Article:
The release of inflammasome components caused by hepatocyte pyroptosis is another pathological mechanism of liver fibrosis. Susanne et al. found that activation of the NLRP3 inflammasome could lead to hepatocyte pyroptosis in mouse and human primary hepatocytes, whereas it can be inhibited by caspase-1 inhibitor by blocking the activation of GSDMD. Components of the inflammasome that are released extracellularly activate HSCs through endocytosis, increase the secretion of IL-1ß and the expression of α-SMA, and promote the development of fibrosis [141]. The study by Alexander et al. also proves this view [142]. NLRP3 gene knockout in mice show liver cell pyroptosis, HSC activation, collagen deposition, severe neutrophil infiltration, and liver inflammation [142].

In addition, the abundance of Stenotrophomonas maltophilia is higher in the liver of patients with cirrhosis when compared with healthy controls. It is found that Stenotrophomonas maltophilia induces the formation of NLRP3 inflammasome complex by activating TLR4-mediated NF-κB signaling pathway, which drives cirrhosis to deteriorate to hepatocellular carcinoma in mice [143]. Together, these findings [142] suggest that the NLRP3 inflammasome activation plays an important role in the progression of liver fibrosis–cirrhosis–hepatocellular carcinoma.

Inflammatory bowel disease

Inflammatory bowel disease (IBD), incorporating ulcerative colitis (UC) and Crohn’s disease (CD), is characterized by intestinal inflammatory lesions. The NLRP3 inflammasome has dual roles in IBD. On the one hand, activation of the inflammasome further enhances the inflammatory response, leading to aggravation of colon damage; on the other hand, under certain conditions, the inflammasome can inhibit the further development of inflammation and protects the colon from further damage [144, 145].

Dextran sulfate sodium (DSS) is a common method for constructing colitis models. In DSS mice, the degree of colitis in NLRP3 knockout mice is milder than that in wild mice, partly due to the reduced levels of proinflammatory cytokines [144]. In addition, in the colonic mucosa of UC patients, the NLRP3 inflammasome is significantly upregulated, and its activity gradually increased with the degree of disease progression [146]. Further studies found that DSS could enhance the NLRP3 inflammasome activation in macrophages by increasing the K+ efflux mediated by calcium-activated intermediate-conductance potassium ion channel (KCa3.1). In addition, genetic studies targeting CD found that NLRP3-related single-nucleotide site mutations are associated with susceptibility to CD [147]. CARD8, a negative regulator of the NLRP3 inflammasome, prevents NLRP3 from binding to ASC during inflammasome activation. Mutation of the gene encoding the CARD8 protein can lead to enhanced NLRP3 activity and increase downstream IL-1β secretion, resulting in the occurrence of CD [148]. Notably, some NLRP3 nature original inhibitors can improve colitis by restraining the activation of NLRP3. For example, cardamonin, a natural flavone isolated from Alpinia katsumadai Hayata, attenuates mice colitis by activating the AhR/Nrf2/NQO1 pathway and inhibiting the activation of the NLRP3 inflammasome [149]. Ginsenoside RK3, the main active ingredient of ginseng, can alleviate DSS-induced ulcerative colitis by inhibiting the expression of the NLRP3 inflammasome [150].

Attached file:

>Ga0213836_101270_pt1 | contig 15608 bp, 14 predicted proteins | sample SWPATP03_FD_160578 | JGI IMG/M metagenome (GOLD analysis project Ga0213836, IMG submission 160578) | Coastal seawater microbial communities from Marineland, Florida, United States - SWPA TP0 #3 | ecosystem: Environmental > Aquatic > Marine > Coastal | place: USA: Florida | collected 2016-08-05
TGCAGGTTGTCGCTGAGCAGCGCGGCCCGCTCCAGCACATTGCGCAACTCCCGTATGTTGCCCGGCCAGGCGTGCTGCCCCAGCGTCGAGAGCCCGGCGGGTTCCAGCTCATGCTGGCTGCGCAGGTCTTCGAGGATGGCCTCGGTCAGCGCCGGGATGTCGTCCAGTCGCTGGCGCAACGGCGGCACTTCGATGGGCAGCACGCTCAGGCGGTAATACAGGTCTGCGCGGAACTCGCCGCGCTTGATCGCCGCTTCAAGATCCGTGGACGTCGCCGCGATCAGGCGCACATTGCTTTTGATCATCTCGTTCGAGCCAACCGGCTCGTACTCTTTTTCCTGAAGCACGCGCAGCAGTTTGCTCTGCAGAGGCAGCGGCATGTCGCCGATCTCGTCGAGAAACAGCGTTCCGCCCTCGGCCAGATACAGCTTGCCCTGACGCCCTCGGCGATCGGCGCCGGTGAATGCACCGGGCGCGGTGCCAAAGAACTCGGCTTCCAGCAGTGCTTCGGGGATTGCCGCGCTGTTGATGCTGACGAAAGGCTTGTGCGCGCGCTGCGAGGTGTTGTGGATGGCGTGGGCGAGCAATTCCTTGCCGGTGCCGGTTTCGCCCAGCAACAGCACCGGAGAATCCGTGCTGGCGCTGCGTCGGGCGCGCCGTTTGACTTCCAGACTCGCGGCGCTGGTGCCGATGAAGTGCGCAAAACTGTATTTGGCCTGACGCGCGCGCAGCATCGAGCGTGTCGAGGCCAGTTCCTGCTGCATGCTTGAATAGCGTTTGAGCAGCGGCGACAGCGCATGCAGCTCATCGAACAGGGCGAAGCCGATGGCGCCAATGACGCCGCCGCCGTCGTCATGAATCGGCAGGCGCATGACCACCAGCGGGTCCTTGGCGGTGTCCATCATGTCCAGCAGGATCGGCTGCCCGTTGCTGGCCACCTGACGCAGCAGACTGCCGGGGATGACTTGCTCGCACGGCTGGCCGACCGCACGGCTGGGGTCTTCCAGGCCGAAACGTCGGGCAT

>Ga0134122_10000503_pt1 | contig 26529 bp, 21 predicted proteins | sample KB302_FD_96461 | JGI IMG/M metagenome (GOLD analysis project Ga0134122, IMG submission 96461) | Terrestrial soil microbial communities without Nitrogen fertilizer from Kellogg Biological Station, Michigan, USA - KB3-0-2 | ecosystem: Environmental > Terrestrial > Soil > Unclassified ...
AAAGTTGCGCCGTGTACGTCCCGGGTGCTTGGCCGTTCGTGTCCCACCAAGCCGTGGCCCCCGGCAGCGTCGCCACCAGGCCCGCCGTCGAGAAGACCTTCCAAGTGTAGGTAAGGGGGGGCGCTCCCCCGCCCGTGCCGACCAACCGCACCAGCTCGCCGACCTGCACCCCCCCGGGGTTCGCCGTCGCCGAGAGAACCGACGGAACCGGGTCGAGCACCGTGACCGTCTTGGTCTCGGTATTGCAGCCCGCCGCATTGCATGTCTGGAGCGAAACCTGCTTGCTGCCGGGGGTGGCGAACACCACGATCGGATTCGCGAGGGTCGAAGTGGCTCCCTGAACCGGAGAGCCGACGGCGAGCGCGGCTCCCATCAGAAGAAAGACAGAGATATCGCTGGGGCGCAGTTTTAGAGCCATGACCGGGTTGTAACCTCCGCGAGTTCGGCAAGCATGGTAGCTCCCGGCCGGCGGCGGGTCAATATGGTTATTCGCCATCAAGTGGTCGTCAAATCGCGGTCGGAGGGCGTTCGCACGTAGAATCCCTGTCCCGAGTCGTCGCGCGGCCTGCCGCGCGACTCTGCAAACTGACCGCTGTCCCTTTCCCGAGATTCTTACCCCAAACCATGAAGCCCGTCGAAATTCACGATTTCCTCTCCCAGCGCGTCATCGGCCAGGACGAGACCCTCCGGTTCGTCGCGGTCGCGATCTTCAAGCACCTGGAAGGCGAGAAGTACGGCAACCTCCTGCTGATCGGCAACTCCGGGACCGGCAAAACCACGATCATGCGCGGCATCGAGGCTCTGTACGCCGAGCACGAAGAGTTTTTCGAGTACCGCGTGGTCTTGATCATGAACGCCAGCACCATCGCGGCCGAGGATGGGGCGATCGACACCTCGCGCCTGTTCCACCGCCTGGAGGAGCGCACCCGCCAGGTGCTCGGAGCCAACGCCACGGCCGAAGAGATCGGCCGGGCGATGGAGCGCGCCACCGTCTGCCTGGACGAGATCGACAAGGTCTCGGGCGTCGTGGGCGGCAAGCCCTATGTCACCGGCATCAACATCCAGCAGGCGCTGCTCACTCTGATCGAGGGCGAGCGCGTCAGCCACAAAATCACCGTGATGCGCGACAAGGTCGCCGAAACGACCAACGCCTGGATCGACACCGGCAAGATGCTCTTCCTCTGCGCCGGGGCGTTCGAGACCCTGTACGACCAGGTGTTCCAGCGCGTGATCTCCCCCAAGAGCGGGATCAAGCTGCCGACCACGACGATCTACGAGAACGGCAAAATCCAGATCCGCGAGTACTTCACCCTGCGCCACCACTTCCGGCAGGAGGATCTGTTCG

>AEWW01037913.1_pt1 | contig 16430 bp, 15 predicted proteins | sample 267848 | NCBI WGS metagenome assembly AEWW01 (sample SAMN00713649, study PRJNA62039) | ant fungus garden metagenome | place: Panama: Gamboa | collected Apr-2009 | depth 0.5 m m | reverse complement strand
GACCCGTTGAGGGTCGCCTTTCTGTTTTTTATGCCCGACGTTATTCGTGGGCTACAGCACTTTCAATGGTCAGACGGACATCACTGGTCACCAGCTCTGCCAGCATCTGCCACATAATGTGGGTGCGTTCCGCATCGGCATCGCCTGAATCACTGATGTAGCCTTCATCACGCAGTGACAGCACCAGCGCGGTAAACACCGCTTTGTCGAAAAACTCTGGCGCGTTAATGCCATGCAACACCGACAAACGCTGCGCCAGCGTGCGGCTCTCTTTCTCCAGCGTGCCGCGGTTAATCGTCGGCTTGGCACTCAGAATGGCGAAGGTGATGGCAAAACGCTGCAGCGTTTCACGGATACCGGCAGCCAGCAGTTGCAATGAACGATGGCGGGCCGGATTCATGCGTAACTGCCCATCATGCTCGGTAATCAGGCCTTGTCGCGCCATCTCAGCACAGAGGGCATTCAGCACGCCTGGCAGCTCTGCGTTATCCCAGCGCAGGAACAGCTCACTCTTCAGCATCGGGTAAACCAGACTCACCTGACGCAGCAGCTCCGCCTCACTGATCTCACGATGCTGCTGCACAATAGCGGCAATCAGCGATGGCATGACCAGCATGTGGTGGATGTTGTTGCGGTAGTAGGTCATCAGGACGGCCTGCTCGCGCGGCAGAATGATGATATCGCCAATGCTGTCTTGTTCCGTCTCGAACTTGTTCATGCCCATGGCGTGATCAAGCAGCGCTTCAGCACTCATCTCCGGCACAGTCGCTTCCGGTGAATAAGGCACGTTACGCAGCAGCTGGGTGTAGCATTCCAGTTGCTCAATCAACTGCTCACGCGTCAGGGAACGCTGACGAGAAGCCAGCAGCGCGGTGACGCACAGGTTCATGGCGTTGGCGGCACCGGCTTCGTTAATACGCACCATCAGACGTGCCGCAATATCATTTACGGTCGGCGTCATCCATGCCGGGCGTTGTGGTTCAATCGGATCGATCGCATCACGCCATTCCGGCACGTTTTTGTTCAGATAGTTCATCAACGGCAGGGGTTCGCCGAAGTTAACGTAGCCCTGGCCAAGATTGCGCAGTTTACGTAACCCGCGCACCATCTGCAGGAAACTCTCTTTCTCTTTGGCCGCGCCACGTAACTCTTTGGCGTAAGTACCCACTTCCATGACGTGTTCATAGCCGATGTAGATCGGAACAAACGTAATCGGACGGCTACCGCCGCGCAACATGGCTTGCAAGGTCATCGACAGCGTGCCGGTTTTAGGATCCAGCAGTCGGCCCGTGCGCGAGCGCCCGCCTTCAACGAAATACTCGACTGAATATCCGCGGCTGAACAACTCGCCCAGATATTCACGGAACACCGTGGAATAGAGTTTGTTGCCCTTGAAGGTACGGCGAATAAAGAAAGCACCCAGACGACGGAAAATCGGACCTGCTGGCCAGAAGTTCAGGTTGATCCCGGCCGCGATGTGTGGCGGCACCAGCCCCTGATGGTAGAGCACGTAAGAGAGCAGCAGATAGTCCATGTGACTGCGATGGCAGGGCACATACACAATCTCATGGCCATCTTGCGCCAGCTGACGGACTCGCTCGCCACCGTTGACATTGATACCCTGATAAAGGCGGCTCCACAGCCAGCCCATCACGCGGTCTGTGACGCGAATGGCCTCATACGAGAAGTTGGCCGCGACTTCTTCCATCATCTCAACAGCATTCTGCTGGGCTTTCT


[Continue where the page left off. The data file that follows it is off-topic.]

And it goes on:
Paradoxically, the NLRP3 inflammasome also has a certain protective role in intestinal inflammation. Mice with NLRP3, ASC, or caspase-1 gene knockout are more susceptible to DSS-induced colitis, which is a result of reduced IL-18, a downstream component of the NLRP3 inflammasome. Defective NLRP3 inflammasome activation results in loss of intestinal epithelial integrity, which in turn results in commensal bacterial overgrowth and bacteremia [145]. In addition, in the oxazolone-induced mouse UC model, NLRP3 knockout mice have more severe colitis, as indicated by increased Th2 cytokine expression and decreased production of mature IL-1β and IL-18. Exogenous administration of IL-1β reduces the expression of colonic Th2 cytokines IL-4 and IL-13 and improves colitis, while exogenous IL-18 also reduces the severity of colitis but does not affect the expression of Th2 cytokines [151]. Yao et al. found that NLRP3R258W mutant mice have a gain-of-function mutation in the NLRP3 gene coding region. Notably, the mice suffer from CAPS but do not develop autoinflammation because the NLRP3R258W mutation-mediated remodeling of intestinal microbiota induces Treg cells to maintain homeostasis and improve intestinal anti-inflammatory ability [152].

Arthritis

Rheumatoid arthritis

Rheumatoid arthritis (RA) is an inflammatory disease that primarily affects joints throughout the body, and can lead to cartilage and bone damage and even disability [153]. Many inflammatory factors such as TNF-α, IL-1β, and IL-6 are involved in the occurrence and development of inflammatory joint damage [154]. Genetic studies have shown that the C allele at rs4612666 and the G allele at rs10754558 of the NLRP3 gene coding locus can increase the risk of RA [155]. The NLRP3 inflammasome is mainly involved in RA progression through regulating downstream cytokines, of which inhibition of IL-1β is particularly significant for RA treatment [83]. The NLRP3 inflammasome in synovial fluid monocytes and macrophages is significantly activated in RA patients and in a mouse model of collagen-induced arthritis. MCC950 treatment significantly reduces IL-1β and improves joint inflammation and bone destruction in a mouse model [156]. In addition, RA disease itself may also trigger the activation of the NLRP3 inflammasome, forming a vicious circle and aggravating the development of the disease. However, anticitrullinated protein antibodies (ACPAs) (RA-specific autoantibodies) can induce the expression of NLRP3 and pro-IL-1β by activating the CD147/ITGB1/Akt/NF-κB signaling pathway. On the other hand, ACPAs can activate Pannexin channels to promote the release of ATP. Subsequently, the accumulated ATP binds to the P2X7 receptor leading to the activation of NLRP3 inflammasome [157]. Moreover, extracellular Ca2+ promotes calcium-sensing receptor signaling in RA, leading to the activation of the NLRP3 inflammasome and the release of IL-1β [158].